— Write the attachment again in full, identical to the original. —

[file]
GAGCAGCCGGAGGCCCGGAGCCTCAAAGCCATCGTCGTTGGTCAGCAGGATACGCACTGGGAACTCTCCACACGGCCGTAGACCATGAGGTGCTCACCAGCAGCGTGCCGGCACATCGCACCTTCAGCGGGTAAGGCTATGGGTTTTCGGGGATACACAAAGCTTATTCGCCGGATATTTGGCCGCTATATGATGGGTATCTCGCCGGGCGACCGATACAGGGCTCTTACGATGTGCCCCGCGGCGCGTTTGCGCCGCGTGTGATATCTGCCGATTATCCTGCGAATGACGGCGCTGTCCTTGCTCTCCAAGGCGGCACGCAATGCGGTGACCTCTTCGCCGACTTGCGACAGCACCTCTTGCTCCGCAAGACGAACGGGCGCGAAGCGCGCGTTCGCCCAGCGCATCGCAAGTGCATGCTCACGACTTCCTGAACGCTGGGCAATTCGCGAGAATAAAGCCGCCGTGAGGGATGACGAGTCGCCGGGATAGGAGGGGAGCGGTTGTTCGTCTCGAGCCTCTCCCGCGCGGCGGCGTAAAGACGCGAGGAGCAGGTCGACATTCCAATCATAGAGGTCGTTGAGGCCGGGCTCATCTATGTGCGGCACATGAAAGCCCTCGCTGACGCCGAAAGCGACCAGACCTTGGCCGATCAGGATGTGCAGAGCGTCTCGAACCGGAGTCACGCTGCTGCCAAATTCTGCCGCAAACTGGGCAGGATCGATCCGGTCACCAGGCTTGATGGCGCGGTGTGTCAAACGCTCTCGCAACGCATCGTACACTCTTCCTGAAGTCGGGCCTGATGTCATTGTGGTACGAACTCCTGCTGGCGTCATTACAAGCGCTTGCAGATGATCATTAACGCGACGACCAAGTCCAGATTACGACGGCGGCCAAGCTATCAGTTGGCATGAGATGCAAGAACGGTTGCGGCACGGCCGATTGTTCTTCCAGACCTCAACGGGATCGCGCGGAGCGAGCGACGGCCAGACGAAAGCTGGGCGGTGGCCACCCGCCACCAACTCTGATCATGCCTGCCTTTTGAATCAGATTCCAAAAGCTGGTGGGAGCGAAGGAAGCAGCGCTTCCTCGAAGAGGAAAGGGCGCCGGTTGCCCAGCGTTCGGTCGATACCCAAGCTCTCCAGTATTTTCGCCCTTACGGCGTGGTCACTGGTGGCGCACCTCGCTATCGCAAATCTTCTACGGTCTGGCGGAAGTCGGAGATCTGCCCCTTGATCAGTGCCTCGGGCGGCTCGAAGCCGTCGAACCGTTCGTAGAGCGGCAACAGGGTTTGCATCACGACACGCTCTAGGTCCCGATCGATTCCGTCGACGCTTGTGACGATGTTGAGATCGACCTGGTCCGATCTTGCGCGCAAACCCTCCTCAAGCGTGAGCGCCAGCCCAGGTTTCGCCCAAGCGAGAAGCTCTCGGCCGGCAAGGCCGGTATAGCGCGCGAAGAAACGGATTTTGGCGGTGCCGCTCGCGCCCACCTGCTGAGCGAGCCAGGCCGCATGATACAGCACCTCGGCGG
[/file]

GAGCAGCCGGAGGCCCGGAGCCTCAAAGCCATCGTCGTTGGTCAGCAGGATACGCACTGGGAACTCTCCACACGGCCGTAGACCATGAGGTGCTCACCAGCAGCGTGCCGGCACATCGCACCTTCAGCGGGTAAGGCTATGGGTTTTCGGGGATACACAAAGCTTATTCGCCGGATATTTGGCCGCTATATGATGGGTATCTCGCCGGGCGACCGATACAGGGCTCTTACGATGTGCCCCGCGGCGCGTTTGCGCCGCGTGTGATATCTGCCGATTATCCTGCGAATGACGGCGCTGTCCTTGCTCTCCAAGGCGGCACGCAATGCGGTGACCTCTTCGCCGACTTGCGACAGCACCTCTTGCTCCGCAAGACGAACGGGCGCGAAGCGCGCGTTCGCCCAGCGCATCGCAAGTGCATGCTCACGACTTCCTGAACGCTGGGCAATTCGCGAGAATAAAGCCGCCGTGAGGGATGACGAGTCGCCGGGATAGGAGGGGAGCGGTTGTTCGTCTCGAGCCTCTCCCGCGCGGCGGCGTAAAGACGCGAGGAGCAGGTCGACATTCCAATCATAGAGGTCGTTGAGGCCGGGCTCATCTATGTGCGGCACATGAAAGCCCTCGCTGACGCCGAAAGCGACCAGACCTTGGCCGATCAGGATGTGCAGAGCGTCTCGAACCGGAGTCACGCTGCTGCCAAATTCTGCCGCAAACTGGGCAGGATCGATCCGGTCACCAGGCTTGATGGCGCGGTGTGTCAAACGCTCTCGCAACGCATCGTACACTCTTCCTGAAGTCGGGCCTGATGTCATTGTGGTACGAACTCCTGCTGGCGTCATTACAAGCGCTTGCAGATGATCATTAACGCGACGACCAAGTCCAGATTACGACGGCGGCCAAGCTATCAGTTGGCATGAGATGCAAGAACGGTTGCGGCACGGCCGATTGTTCTTCCAGACCTCAACGGGATCGCGCGGAGCGAGCGACGGCCAGACGAAAGCTGGGCGGTGGCCACCCGCCACCAACTCTGATCATGCCTGCCTTTTGAATCAGATTCCAAAAGCTGGTGGGAGCGAAGGAAGCAGCGCTTCCTCGAAGAGGAAAGGGCGCCGGTTGCCCAGCGTTCGGTCGATACCCAAGCTCTCCAGTATTTTCGCCCTTACGGCGTGGTCACTGGTGGCGCACCTCGCTATCGCAAATCTTCTACGGTCTGGCGGAAGTCGGAGATCTGCCCCTTGATCAGTGCCTCGGGCGGCTCGAAGCCGTCGAACCGTTCGTAGAGCGGCAACAGGGTTTGCATCACGACACGCTCTAGGTCCCGATCGATTCCGTCGACGCTTGTGACGATGTTGAGATCGACCTGGTCCGATCTTGCGCGCAAACCCTCCTCAAGCGTGAGCGCCAGCCCAGGTTTCGCCCAAGCGAGAAGCTCTCGGCCGGCAAGGCCGGTATAGCGCGCGAAGAAACGGATTTTGGCGGTGCCGCTCGCGCCCACCTGCTGAGCGAGCCAGGCCGCATGATACAGCACCTCGGCGG